Lipofilling — fat injections that harvest and transfer living fat cells from one part of the body to another — has long been a controversial procedure when it comes to breast cancer patients. While it is an effective means of contouring the breasts after breast reconstructions and lumpectomies, since its introduction, many doctors have voiced concerns that injecting fat cells into an area where a tumor has previously resided could create a new environment for cancer to take hold again. A new study conducted by three European institutions, however, suggests that the potential danger is lower than experts might have feared. From 2000 to 2010, researchers at the European Institute of Oncology in Milan, the Paris Breast Center in Paris, and the Leon Berard Centre in Lyon monitored 513 patients who had undergone reconstructive lipofilling after breast cancer surgery. The procedure was performed an average of about three years after the women’s initial surgery. Ultimately, researchers found that complication rates were quite low (less than three percent), and of those, few were serious. They also found that lipofilling had no affect upon radiologic follow-ups after breast cancer surgery.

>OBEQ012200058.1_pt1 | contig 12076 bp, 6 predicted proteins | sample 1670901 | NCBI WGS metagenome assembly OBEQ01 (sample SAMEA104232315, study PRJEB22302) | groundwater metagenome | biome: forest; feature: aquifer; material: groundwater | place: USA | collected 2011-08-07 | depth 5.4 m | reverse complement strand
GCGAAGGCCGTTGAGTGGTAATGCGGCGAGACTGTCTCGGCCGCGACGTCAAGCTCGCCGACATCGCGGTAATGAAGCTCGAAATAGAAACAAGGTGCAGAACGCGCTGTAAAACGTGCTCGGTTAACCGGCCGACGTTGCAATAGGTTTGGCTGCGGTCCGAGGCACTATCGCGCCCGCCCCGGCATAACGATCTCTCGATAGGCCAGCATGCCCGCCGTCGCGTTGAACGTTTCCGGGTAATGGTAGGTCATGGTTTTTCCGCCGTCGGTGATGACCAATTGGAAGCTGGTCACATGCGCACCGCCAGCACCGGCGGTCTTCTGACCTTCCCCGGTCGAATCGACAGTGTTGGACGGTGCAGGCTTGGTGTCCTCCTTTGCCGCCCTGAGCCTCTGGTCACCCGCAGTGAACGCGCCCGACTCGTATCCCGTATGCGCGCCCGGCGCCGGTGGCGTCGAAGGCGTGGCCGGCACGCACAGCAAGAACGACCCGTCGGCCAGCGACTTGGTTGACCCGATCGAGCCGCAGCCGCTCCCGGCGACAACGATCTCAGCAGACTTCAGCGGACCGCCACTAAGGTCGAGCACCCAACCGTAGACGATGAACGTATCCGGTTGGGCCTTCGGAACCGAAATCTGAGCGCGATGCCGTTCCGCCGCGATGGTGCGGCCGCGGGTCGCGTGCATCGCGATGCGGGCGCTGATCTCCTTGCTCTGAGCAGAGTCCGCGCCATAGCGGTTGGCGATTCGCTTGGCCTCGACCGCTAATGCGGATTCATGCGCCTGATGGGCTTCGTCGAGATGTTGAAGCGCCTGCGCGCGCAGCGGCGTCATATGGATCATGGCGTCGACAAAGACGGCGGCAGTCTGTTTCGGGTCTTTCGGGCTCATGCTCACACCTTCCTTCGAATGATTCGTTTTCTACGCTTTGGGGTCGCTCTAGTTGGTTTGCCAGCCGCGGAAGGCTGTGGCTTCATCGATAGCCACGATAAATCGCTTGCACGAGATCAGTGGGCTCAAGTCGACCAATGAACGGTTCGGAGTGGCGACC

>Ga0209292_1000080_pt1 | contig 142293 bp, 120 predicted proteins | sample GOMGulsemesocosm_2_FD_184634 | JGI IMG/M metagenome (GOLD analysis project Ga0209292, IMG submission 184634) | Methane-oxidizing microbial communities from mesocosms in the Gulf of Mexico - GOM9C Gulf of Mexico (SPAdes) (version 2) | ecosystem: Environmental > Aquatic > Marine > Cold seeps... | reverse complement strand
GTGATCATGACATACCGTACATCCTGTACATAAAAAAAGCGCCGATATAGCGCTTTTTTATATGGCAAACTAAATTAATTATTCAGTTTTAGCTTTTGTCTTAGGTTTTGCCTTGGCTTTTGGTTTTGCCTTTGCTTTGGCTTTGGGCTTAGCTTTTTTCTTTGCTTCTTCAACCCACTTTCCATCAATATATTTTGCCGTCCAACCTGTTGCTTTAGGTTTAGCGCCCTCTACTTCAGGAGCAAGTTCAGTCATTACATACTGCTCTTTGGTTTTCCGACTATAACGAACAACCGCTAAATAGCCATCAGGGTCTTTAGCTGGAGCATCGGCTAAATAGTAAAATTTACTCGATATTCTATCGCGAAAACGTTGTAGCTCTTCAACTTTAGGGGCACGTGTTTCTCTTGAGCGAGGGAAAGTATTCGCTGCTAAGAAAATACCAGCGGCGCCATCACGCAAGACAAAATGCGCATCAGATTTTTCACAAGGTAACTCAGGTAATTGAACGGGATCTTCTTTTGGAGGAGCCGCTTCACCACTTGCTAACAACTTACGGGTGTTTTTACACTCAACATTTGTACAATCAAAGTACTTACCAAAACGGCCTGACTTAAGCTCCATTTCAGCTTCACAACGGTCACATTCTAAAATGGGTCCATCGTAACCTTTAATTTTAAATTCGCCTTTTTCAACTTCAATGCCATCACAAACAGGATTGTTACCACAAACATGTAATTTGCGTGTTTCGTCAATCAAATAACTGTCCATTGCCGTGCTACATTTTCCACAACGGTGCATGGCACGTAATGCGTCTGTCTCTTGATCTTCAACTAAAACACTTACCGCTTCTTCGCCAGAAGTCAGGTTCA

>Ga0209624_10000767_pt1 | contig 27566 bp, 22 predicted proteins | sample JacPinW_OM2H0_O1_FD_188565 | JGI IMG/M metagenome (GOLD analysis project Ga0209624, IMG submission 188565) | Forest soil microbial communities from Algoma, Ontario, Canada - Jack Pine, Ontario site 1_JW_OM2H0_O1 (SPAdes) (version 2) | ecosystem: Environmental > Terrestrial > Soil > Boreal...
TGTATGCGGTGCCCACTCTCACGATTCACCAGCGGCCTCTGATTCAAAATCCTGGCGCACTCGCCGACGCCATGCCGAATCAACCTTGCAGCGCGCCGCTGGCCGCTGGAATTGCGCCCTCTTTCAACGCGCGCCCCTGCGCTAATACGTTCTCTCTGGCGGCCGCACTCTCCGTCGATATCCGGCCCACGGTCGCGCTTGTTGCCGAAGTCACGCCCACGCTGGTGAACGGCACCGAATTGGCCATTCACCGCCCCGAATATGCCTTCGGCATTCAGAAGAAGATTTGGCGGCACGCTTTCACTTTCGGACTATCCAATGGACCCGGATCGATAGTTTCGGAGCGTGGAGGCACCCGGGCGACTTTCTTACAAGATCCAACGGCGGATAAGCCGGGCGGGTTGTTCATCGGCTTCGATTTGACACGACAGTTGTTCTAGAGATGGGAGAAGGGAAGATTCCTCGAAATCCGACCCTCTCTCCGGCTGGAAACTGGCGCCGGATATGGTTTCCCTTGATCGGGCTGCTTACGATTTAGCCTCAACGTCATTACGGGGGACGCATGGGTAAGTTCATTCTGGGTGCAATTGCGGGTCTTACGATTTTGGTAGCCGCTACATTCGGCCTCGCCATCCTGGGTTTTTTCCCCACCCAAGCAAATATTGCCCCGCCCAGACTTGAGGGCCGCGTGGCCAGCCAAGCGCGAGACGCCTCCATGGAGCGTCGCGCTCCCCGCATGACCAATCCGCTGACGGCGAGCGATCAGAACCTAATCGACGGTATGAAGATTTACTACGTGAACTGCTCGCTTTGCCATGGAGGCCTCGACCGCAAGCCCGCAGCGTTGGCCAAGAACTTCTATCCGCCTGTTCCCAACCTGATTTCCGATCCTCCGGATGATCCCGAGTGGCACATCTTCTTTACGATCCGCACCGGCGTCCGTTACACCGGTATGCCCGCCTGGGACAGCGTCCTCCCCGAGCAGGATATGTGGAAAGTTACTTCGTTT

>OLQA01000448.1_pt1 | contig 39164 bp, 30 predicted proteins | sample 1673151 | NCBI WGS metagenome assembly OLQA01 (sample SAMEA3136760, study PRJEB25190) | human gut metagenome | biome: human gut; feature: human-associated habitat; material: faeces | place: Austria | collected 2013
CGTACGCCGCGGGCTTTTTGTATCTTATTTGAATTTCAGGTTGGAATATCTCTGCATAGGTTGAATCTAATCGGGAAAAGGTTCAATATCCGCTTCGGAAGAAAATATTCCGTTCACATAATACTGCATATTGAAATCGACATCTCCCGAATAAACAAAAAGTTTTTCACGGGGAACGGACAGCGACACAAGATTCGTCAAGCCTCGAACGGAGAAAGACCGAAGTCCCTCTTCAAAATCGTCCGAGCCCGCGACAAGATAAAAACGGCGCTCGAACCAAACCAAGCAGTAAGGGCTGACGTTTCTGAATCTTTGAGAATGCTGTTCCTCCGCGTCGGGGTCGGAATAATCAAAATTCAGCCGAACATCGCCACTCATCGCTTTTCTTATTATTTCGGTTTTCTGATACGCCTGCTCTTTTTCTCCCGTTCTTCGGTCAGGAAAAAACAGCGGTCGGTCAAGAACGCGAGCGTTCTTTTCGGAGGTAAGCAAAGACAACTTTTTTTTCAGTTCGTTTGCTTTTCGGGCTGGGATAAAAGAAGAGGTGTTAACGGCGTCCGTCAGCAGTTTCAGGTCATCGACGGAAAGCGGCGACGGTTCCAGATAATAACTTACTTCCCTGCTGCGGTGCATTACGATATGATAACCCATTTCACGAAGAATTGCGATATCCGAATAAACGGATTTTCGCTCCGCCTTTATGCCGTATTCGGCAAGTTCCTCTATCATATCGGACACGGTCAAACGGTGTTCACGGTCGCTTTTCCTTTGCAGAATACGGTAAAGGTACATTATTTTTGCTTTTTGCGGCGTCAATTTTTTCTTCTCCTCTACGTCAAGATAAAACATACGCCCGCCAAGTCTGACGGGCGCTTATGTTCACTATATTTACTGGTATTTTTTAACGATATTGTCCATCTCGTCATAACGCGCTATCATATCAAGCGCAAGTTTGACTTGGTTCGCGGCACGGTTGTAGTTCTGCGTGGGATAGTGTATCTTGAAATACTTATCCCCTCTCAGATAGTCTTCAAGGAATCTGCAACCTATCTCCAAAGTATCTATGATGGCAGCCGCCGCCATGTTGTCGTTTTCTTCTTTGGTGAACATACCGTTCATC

What does this all mean? Well, most importantly, it suggests that lipofilling as a means of contouring the breasts to a more natural look after a breast reconstruction or lumpectomy is safer than expected. The consistently low complication rates reflected in the research are very encouraging, as is the fact that lipofilling doesn’t interfere with mammogram results. This study doesn’t prove beyond the shadow of a doubt that lipofilling is 100 percent safe, however, so more studies will have to be done before all controversy over lipofilling is put to rest. In the meantime, if it’s something you choose for yourself, make sure your lipofilling is performed by an expert, and that you strictly follow oncologic follow-up protocol afterward.